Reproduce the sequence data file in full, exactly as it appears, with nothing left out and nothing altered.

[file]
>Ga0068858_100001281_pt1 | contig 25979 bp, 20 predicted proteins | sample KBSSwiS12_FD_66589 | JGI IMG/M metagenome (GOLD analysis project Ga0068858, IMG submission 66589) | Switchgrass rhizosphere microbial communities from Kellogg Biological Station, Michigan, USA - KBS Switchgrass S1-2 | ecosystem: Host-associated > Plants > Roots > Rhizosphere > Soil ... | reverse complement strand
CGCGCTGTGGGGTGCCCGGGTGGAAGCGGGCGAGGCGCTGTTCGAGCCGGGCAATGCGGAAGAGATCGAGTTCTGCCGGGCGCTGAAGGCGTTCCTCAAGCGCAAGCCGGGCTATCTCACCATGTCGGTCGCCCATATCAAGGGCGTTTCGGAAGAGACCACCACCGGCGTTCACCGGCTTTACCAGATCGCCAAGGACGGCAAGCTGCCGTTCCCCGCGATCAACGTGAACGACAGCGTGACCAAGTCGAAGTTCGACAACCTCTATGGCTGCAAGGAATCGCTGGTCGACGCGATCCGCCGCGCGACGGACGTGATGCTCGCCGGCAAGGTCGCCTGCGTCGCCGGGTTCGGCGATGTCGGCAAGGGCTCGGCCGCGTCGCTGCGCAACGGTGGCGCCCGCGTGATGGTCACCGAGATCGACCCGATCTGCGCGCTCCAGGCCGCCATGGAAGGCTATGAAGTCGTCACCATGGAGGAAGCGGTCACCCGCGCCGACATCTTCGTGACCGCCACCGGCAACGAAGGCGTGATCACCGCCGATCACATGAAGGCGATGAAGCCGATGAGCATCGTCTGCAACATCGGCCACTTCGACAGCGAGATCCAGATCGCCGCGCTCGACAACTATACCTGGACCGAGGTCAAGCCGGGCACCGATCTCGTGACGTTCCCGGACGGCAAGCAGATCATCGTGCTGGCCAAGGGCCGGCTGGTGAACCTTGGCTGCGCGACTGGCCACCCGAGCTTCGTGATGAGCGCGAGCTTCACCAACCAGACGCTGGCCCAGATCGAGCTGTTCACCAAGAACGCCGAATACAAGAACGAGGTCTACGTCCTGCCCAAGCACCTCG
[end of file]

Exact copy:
>Ga0068858_100001281_pt1 | contig 25979 bp, 20 predicted proteins | sample KBSSwiS12_FD_66589 | JGI IMG/M metagenome (GOLD analysis project Ga0068858, IMG submission 66589) | Switchgrass rhizosphere microbial communities from Kellogg Biological Station, Michigan, USA - KBS Switchgrass S1-2 | ecosystem: Host-associated > Plants > Roots > Rhizosphere > Soil ... | reverse complement strand
CGCGCTGTGGGGTGCCCGGGTGGAAGCGGGCGAGGCGCTGTTCGAGCCGGGCAATGCGGAAGAGATCGAGTTCTGCCGGGCGCTGAAGGCGTTCCTCAAGCGCAAGCCGGGCTATCTCACCATGTCGGTCGCCCATATCAAGGGCGTTTCGGAAGAGACCACCACCGGCGTTCACCGGCTTTACCAGATCGCCAAGGACGGCAAGCTGCCGTTCCCCGCGATCAACGTGAACGACAGCGTGACCAAGTCGAAGTTCGACAACCTCTATGGCTGCAAGGAATCGCTGGTCGACGCGATCCGCCGCGCGACGGACGTGATGCTCGCCGGCAAGGTCGCCTGCGTCGCCGGGTTCGGCGATGTCGGCAAGGGCTCGGCCGCGTCGCTGCGCAACGGTGGCGCCCGCGTGATGGTCACCGAGATCGACCCGATCTGCGCGCTCCAGGCCGCCATGGAAGGCTATGAAGTCGTCACCATGGAGGAAGCGGTCACCCGCGCCGACATCTTCGTGACCGCCACCGGCAACGAAGGCGTGATCACCGCCGATCACATGAAGGCGATGAAGCCGATGAGCATCGTCTGCAACATCGGCCACTTCGACAGCGAGATCCAGATCGCCGCGCTCGACAACTATACCTGGACCGAGGTCAAGCCGGGCACCGATCTCGTGACGTTCCCGGACGGCAAGCAGATCATCGTGCTGGCCAAGGGCCGGCTGGTGAACCTTGGCTGCGCGACTGGCCACCCGAGCTTCGTGATGAGCGCGAGCTTCACCAACCAGACGCTGGCCCAGATCGAGCTGTTCACCAAGAACGCCGAATACAAGAACGAGGTCTACGTCCTGCCCAAGCACCTCG